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With Skillshare, everyone can be a teacher

With Skillshare, everyone can be a teacher

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Published by: Crowdsourcing.org on Aug 15, 2011
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03/04/2013

 
With Skillshare, everyone can be a teacher
By Ryan Kim Aug. 5, 2011, 11:33am PT
The rising people-to-people economy has turned individuals into bed and breakfastowners, art patrons and car rentalproviders. And now if Skillshare has its way, it will turn every person intoteachers and students.The New York City-based startuplaunched its service in April, offering aplatform for users to offer real-world classes of any kind to interested students. Theservice, which rolled out in New York first, is now poised to branch out to SanFrancisco and Philadelphia starting Aug. 15 and is looking to expand to Boston
and Los Angeles later this year. It’s already built a strong community of users, who
are leveraging Skillshare in much the same way Airbnb has transformed short termroom rentals, Kickstarter has evolved project fundraising andGetaround is changing car sharing. So far, Skillshare has helped organize about 500 classes in New York with 2,500students and many more users who have browsed the site. People pay on averageof $15 to $25 per class, 15 percent of which goes to Skillshare. Some classes can
generate more than a $1,000 at a time. The company doesn’t review the classes but
highlights the most interesting ones on its site. They can be about anything fromcocktail mixing and documentary film making to start-up fundraising and buyingyour first home.Skillshare, which has already raised$550,000 in a seed round from Founder Collective, SV Angel and other angels, is talking to investors about another round.
We’ve heard that
Spark Capital and Union Square Ventures are close to
funding Skillshare’s Series A round
with an announcement coming as early asnext week. Silicon Alley Insider also reported Friday that Skillshare is finishing upits Series A funding with
”some excellent investors at a healthy valuation.”
 
 
Read more: http://www.businessinsider.com/skillshare-is-closing-series-a-healthy-valuation-2011-8#ixzz1UJZPt3h2 (Check out a video interview with Skillshare CEO and co-founder MichaelKarnjanaprakorn. Apologies for the dark video)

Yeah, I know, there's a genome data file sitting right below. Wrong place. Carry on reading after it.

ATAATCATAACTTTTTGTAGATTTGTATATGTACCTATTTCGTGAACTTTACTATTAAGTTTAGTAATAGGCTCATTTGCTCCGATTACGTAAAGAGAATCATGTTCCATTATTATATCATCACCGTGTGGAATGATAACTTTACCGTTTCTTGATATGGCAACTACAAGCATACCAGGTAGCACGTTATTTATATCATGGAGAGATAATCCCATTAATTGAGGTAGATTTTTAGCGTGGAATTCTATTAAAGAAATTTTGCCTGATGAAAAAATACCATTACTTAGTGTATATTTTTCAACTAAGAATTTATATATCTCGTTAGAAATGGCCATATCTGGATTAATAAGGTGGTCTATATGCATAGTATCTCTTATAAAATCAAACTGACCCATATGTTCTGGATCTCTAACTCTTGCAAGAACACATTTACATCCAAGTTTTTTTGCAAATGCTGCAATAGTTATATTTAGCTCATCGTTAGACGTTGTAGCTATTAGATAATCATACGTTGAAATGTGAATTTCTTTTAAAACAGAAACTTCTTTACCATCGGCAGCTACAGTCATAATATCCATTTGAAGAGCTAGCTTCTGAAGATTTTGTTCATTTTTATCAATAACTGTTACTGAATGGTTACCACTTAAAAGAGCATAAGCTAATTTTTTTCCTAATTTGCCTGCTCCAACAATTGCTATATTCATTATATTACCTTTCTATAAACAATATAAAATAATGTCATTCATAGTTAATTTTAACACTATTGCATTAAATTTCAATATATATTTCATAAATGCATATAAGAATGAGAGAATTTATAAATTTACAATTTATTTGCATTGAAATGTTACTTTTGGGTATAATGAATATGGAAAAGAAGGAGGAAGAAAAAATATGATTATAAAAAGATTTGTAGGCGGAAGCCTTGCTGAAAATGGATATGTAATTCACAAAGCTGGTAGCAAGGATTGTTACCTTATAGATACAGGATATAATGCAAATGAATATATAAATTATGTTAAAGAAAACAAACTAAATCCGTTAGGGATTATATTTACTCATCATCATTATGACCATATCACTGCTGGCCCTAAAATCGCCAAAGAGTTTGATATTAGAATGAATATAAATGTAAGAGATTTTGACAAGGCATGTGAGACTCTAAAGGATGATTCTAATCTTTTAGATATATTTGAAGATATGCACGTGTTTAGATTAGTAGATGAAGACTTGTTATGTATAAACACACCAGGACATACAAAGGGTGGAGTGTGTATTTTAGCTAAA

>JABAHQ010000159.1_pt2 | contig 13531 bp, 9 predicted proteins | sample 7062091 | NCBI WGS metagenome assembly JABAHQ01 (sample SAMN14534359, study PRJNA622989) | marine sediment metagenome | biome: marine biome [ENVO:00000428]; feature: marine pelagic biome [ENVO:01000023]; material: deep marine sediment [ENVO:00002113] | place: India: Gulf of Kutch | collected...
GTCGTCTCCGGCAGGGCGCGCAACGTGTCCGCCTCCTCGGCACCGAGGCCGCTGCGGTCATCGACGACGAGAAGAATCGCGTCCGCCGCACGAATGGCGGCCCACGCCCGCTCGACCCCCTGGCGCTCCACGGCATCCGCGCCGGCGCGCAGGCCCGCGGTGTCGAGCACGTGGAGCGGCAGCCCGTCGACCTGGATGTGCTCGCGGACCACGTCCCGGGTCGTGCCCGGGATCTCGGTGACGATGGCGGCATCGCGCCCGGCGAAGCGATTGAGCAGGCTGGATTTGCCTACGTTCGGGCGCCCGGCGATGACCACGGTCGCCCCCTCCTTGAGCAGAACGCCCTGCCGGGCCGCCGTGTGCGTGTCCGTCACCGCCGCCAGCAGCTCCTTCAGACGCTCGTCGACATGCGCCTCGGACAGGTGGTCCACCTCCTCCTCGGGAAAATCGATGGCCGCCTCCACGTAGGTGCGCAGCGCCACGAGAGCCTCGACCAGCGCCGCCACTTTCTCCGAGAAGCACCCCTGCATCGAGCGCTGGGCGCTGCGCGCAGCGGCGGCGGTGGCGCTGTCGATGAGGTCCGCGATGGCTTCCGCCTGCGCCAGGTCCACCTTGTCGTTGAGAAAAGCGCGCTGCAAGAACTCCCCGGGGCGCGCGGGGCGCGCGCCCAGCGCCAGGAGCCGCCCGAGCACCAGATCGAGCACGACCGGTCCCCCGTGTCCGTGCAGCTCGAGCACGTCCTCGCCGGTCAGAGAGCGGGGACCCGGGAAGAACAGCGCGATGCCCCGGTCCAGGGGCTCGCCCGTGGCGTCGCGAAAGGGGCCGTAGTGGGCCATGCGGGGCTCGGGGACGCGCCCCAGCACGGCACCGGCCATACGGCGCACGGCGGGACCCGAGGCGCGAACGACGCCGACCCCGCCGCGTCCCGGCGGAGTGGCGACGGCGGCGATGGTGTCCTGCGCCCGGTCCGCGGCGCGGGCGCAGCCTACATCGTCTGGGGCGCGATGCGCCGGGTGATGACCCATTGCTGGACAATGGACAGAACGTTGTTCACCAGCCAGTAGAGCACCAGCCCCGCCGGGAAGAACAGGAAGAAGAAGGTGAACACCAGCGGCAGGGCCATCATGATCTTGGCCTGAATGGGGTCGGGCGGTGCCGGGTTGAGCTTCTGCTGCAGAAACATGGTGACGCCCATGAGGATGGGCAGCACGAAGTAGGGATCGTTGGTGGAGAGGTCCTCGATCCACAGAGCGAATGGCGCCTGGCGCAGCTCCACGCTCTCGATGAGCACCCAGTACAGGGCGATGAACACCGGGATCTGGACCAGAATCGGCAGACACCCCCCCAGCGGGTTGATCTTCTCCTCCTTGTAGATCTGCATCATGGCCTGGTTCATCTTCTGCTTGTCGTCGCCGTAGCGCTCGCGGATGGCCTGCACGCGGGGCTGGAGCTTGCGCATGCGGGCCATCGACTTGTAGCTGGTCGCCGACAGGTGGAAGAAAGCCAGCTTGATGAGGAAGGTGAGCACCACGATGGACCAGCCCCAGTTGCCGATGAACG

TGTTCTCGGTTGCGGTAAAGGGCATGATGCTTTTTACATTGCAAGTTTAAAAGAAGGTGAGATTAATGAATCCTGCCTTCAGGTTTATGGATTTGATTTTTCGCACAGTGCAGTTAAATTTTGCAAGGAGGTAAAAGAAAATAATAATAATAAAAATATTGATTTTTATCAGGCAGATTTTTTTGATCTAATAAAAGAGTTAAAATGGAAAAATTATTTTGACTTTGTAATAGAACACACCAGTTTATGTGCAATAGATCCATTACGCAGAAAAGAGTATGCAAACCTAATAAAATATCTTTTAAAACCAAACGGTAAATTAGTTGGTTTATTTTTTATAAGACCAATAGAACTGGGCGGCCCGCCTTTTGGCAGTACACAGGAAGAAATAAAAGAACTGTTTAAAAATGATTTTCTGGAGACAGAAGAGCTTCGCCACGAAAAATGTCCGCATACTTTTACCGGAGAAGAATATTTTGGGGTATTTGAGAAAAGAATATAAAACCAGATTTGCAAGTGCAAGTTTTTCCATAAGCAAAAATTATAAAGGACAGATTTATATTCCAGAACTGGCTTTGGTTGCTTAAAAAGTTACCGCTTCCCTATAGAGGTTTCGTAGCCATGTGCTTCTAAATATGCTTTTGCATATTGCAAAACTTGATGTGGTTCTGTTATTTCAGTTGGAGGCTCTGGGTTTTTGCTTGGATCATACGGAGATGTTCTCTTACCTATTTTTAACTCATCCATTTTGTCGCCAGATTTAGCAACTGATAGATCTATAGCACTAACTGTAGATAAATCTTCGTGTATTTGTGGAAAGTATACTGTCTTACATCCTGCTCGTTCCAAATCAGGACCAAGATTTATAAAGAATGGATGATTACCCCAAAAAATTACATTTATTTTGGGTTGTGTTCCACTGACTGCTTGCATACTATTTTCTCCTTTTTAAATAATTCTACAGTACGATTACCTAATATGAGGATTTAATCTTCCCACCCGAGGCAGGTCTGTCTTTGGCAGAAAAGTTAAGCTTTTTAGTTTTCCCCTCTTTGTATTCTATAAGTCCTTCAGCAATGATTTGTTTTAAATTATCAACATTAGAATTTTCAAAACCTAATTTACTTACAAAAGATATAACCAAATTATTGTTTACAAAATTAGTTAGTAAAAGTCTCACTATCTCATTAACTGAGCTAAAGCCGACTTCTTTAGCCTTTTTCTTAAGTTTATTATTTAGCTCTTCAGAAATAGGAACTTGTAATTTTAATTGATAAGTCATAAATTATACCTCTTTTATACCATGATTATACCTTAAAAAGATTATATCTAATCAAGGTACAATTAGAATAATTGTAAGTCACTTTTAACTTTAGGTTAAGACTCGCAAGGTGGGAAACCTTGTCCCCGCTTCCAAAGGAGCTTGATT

Fixing the education system
 Michael Karnjanaprakorn, CEO and co-founder of Skillshare, declined to comment
on the company’s fundraising plans. He said he came by the idea after being
inspired by shows like
the Wire
, which delved into the shortcomings of theeducational system, and his stint volunteering at a charter school in New Orleansafter Hurricane Katrina. His own uneven education experience at the University of Virginia (not so beneficial) and Virginia Commonwealth University (much betterfit) also helped shape his views on the limits of the education system.He said it all came together after asuccessful run through the World Series of  Poker last year, when he was besieged by friends hitting him up for a pokerlessons. He decided to hold a class and began organizing it on Eventbrite but the
thought hit him: why isn’t there an easier way to offer classes to peo
ple?
 
He and friend Malcolm Ong took the idea and some advice from Kickstarterfounder Perry Chen and built Skillshare, which Karnjanaprokorn said is centeredon the idea that everyone has something valuable to teach.
“Our vision is we want to covert every
city into a campus, every address into a
classroom and every single inhabitant into a teacher and student,” he said.
 
Layering community over a marketplace
Karnjanaprakorn, who previously led theproduct team at Hot Potato before it wasbought by Facebook ,said people areincreasingly open to sharing andtransacting directly with each other,something that was popularized by eBayand Craigslist but has been transformedby the layering of community on top of amarketplace. He said that is helping nudge people away from hyper consumptionto hyper sharing and in the process, giving rise to companies like Skillshare,Airbnb and Kickstarter.Building a community has been the focus of Skillshare in the early days. Bycreating a strong culture early and supporting teachers and students, it can helpproduce a healthy environment conducive to growth, said Karnjanaprakorn.
Managing trust in a P2p community
 A big concern for any P2P economy company is the threat of bad users, somethingthat has been highlighted in the case of Airbnb andits struggles with a couple of rogue renters.Karnjanaprakorn agrees that trust is paramount for companies likeSkillshare. He said classes are not allowed to be one-on-one. And Skillshare is inthe process of building out more features like teacher reviews, badges andachievements as well as a recommendation engine that will help users find the bestclasses. So far, no teacher has been banned from the site though some refunds have
 been made, often because users attend a class that doesn’t fit their skill level.
 

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